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Soft and chewy strawberry cheesecake mochi stuffed with cream cheese, strawberry jam and topped with crushed biscuits. This dessert is perfect for hot summer days and tastes exactly like a strawberry cheesecake. Indulge yourself with this Little Moons strawberry cheesecake mochi copycat recipe!
With summer knocking on our doors, there’s nothing I love more than having a refreshing strawberry dessert. This mochi recipe is like a bite-size strawberry cheesecake wrapped up in soft mochi. This recipe is so indulgent and tastes just like Little Moons Strawberry Cheesecake Mochi. Perfect for a hot summer day!
What is mochi?
Mochi is a Japanese rice cake made of glutinous rice. In Japan, ‘mochi’ is an umbrella term that can represent both sweet or savoury treats. However, in the rest of the world mochi is associated with Daifuku (大福), a sweet Japanese confection with a sweet filling.
Daifuku mochi are typically bite-size and shaped into cute little balls. The texture is elastic and chewy and the filling can be anything sweet. Traditionally, Japanese mochi are filled with red bean paste, but you can also use ice cream, cream cheese or custard.
If you want to learn more about mochi in Japan, head over to Just One Cookbook for extra information.
Mochi is made from glutinous rice flour, sugar, water and cornstarch. Traditionally, mochi is made by steaming, then kneaded into a sticky paste. The dough is extremely sticky, so you need to dust it with plenty of cornstarch to be able to handle it.
Mochiko flour – it’s really important to use Japanese mochiko flour, as it can differ from plain glutinous rice flour. Mochiko flour is very fine, which makes a very supple dough. You cannot replace mochiko flour with any other flour, so I recommend getting the real deal. I use this brand of Mochiko flour.
Cornstarch – used to dust the dough. Mochi dough is incredibly sticky and cannot be handled unless you dust it with cornstarch. Remember to dust off any excess before shaping the mochi.
Sugar – very important for the texture of your mochi. Sugar not only adds sweetness to the dough, but also helps keep the texture soft and pliable. Adding too little sugar will make the texture rubbery and tough. You can use either granulated sugar dissolved in milk or icing sugar to get a smooth texture.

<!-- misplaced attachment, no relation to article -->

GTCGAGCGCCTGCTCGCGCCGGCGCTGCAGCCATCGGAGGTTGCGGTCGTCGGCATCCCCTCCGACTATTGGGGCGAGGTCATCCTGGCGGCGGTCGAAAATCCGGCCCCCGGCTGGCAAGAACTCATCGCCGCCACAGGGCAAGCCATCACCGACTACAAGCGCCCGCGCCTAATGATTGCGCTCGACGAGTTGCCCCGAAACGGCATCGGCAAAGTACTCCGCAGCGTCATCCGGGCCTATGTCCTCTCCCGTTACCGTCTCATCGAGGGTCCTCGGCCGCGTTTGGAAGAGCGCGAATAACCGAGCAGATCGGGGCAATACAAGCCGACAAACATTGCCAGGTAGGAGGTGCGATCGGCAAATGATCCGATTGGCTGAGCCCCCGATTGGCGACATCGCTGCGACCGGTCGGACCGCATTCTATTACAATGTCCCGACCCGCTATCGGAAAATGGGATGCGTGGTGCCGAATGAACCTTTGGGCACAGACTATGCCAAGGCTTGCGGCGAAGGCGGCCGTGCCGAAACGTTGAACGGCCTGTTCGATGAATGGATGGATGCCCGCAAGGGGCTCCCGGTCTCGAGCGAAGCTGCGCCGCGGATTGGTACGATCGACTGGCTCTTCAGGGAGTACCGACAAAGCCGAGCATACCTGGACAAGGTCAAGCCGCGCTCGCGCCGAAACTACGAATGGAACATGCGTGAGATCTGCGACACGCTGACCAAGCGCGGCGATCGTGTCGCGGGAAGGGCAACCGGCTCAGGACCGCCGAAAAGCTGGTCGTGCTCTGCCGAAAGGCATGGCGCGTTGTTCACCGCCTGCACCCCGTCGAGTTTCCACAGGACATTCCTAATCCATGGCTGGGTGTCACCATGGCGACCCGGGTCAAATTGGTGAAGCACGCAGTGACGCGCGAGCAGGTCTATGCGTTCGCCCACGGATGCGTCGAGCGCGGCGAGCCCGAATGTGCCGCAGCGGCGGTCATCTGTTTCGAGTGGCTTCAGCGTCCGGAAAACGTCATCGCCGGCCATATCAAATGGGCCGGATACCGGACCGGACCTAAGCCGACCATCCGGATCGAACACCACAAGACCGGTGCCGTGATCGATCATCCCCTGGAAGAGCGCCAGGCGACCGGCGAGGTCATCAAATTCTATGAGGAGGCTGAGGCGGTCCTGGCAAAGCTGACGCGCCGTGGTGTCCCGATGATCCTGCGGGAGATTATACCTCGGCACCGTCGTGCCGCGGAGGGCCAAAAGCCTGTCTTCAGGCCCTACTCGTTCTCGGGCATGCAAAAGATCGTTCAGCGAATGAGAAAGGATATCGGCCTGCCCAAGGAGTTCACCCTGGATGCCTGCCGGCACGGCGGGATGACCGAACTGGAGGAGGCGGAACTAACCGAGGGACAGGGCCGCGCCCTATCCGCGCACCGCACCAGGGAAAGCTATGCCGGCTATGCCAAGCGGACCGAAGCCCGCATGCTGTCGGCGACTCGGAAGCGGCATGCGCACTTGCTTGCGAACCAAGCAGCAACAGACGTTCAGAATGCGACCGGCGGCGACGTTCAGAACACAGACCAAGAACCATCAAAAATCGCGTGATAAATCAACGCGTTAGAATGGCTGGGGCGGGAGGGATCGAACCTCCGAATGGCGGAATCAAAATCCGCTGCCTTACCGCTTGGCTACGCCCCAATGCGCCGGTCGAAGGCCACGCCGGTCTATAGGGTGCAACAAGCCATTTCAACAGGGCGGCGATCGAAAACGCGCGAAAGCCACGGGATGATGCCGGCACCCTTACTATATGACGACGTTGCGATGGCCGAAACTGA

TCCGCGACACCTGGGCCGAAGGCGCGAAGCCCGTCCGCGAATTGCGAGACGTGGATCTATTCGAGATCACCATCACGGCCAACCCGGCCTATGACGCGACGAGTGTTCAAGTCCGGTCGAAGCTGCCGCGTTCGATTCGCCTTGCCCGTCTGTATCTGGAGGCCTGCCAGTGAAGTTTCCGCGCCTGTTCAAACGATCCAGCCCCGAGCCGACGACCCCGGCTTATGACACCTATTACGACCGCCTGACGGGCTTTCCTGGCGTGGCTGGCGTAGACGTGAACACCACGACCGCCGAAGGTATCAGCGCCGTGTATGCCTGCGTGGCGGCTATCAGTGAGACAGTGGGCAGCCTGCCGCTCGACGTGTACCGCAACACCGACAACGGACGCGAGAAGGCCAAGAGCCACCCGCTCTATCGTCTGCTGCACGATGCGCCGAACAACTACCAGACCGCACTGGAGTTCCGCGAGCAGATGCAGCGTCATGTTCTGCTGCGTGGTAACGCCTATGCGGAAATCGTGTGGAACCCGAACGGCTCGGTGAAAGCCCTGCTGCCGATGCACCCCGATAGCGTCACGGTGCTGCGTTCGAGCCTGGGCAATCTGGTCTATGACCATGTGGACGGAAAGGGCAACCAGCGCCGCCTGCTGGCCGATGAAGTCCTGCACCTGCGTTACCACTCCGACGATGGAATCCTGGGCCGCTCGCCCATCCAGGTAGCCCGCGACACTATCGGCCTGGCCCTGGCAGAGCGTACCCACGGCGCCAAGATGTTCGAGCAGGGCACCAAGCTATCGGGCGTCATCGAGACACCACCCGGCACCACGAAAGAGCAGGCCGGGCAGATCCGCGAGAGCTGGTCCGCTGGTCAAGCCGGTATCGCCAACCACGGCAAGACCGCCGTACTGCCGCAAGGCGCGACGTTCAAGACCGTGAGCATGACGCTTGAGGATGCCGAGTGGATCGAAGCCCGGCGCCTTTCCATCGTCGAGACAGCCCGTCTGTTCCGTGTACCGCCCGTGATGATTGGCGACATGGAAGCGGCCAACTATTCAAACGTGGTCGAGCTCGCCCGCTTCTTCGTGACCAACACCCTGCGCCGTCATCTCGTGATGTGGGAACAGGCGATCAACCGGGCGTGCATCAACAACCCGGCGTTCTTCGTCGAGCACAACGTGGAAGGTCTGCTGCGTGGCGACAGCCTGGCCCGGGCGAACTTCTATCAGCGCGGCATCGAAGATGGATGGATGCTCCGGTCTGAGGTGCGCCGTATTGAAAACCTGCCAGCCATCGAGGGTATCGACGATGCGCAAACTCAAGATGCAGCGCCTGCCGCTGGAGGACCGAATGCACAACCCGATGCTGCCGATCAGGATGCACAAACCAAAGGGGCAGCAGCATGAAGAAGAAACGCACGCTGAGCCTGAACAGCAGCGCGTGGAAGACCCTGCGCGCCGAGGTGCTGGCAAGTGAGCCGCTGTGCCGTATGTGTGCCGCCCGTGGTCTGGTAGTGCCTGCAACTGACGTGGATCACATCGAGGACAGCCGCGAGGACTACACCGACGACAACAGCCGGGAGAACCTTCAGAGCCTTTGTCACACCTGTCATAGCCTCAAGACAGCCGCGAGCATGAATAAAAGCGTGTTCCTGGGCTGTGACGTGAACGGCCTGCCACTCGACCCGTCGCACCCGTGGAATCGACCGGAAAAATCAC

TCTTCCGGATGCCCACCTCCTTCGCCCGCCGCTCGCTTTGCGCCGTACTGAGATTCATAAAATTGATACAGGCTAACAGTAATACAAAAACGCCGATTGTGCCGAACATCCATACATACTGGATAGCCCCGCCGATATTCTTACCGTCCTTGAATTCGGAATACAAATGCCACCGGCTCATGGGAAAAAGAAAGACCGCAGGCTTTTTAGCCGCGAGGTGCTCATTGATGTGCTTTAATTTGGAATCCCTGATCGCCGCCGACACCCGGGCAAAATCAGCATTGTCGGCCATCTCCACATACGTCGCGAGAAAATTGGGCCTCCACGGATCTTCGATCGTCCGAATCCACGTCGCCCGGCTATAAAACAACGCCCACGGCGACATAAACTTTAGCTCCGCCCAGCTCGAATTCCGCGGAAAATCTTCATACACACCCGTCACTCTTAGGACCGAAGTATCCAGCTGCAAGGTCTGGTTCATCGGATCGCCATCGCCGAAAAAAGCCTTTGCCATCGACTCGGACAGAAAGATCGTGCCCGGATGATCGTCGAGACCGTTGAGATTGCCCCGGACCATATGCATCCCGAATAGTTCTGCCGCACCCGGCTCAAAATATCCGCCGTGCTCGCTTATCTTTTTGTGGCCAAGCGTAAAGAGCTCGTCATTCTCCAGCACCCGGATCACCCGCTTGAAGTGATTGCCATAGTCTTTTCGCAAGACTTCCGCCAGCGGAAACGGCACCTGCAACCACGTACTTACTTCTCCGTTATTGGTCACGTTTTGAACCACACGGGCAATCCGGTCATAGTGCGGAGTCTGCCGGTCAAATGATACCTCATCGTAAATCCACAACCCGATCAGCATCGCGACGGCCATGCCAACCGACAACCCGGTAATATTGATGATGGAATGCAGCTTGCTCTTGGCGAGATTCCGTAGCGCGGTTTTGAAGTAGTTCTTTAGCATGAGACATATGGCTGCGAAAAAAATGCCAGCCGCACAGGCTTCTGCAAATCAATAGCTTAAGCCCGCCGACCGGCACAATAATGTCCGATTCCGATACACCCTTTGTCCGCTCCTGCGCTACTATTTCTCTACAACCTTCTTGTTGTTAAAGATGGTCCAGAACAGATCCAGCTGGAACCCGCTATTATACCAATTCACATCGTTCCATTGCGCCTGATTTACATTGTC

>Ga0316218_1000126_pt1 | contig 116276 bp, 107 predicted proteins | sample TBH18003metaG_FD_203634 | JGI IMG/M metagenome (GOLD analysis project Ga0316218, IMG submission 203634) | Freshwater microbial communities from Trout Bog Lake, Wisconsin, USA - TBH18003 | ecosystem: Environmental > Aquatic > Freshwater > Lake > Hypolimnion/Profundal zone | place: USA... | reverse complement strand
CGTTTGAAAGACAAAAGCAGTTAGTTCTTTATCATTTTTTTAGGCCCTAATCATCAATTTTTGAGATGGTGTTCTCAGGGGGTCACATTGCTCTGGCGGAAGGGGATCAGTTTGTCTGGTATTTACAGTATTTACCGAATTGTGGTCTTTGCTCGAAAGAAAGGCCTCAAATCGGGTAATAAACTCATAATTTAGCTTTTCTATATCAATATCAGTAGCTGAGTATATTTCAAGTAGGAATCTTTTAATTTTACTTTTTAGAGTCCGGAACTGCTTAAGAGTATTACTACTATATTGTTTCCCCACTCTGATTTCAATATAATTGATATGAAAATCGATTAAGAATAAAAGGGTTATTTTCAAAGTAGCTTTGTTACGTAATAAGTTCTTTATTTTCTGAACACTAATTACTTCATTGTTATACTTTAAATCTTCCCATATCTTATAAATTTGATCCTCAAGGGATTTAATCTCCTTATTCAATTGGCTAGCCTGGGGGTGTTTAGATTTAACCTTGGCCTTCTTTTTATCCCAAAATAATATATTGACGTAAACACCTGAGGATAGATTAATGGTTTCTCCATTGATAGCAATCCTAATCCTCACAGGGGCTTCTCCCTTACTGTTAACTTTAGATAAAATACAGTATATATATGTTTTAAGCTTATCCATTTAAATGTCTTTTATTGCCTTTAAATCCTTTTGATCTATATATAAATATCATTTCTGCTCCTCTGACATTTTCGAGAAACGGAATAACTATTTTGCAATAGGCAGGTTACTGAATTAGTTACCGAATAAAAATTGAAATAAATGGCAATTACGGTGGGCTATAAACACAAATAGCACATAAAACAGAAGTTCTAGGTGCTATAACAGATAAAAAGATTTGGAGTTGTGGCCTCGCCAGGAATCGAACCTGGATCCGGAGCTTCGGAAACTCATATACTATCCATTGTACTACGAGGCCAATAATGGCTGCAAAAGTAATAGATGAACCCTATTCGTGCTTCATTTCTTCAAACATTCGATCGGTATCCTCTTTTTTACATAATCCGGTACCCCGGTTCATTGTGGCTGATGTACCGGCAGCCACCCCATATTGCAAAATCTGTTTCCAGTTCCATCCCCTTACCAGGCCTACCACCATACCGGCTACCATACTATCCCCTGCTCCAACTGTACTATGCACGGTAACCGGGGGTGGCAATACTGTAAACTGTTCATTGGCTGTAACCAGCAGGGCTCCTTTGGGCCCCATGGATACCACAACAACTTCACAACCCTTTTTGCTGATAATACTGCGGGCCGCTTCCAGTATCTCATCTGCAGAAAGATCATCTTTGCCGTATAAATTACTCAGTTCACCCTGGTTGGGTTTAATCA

Salt – used to balance out the sweetness and make the flavour pop even more. I use Himalayan extra fine salt, but any type of fine salt will work.
Strawberry milk – the only wet ingredient in this mochi dough. You can use store bought strawberry milk, but I strongly recommend making your own. Just add a few fresh strawberries and milk in a blender, then pulse until fully incorporated. Strain the mixture to remove seeds and lumps.
Strawberry cheesecake filling
Cream cheese – use full fat for best results. Full far cream cheese is much firmer, and it will hold its shape better. I use Philadelphia cream cheese, for its rich and creamy texture.
Heavy (double) cream – used to make the filling firmer and also creamier. Any kind of full fat heavy (or double) cream will work.
Icing sugar – added in limited quantity. Sugar adds sweetness to the cheesecake filling, but adding too much of it can make the cream cheese runny. Use icing sugar to obtain a super smooth texture.
Flavours – vanilla extract and lemon juice. Although they are optional, I recommend adding these flavours to enhance the overall taste of the strawberry cheesecake mochi.
Strawberry jam – use a fine jam with no lumps of fruit. We will be piping the jam into moulds, so you need a smooth jam to do this. Homemade or store bought jams can be used. Strawberry jam can be replaced with other types of jams, such as peach, blueberry or raspberry.
Biscuits – used for the crumb. Biscuits give the authentic taste of a strawberry cheesecake, so please do not skip them. You can use any type of plain or vanilla biscuits such as:
How to make strawberry cheesecake mochi
Making mochi is really easy and super fun. The recipe has two components: the mochi dough and the cheesecake filling.
We will begin by making the strawberry cheesecake filling, as this will need to harden in the freezer before assembling the Daifuku. The mochi dough takes only minutes to make, so it can be made right before you start assembling your final strawberry cheesecake mochi.
Making the filling
The cheesecake filling is made using a silicone mould. This way we can ensure the filling is round, resulting a perfect balls of mochi. I recommend using a 1.5 inch (3.8 cm) sphere mould. Make sure your mould is clean and grease-free.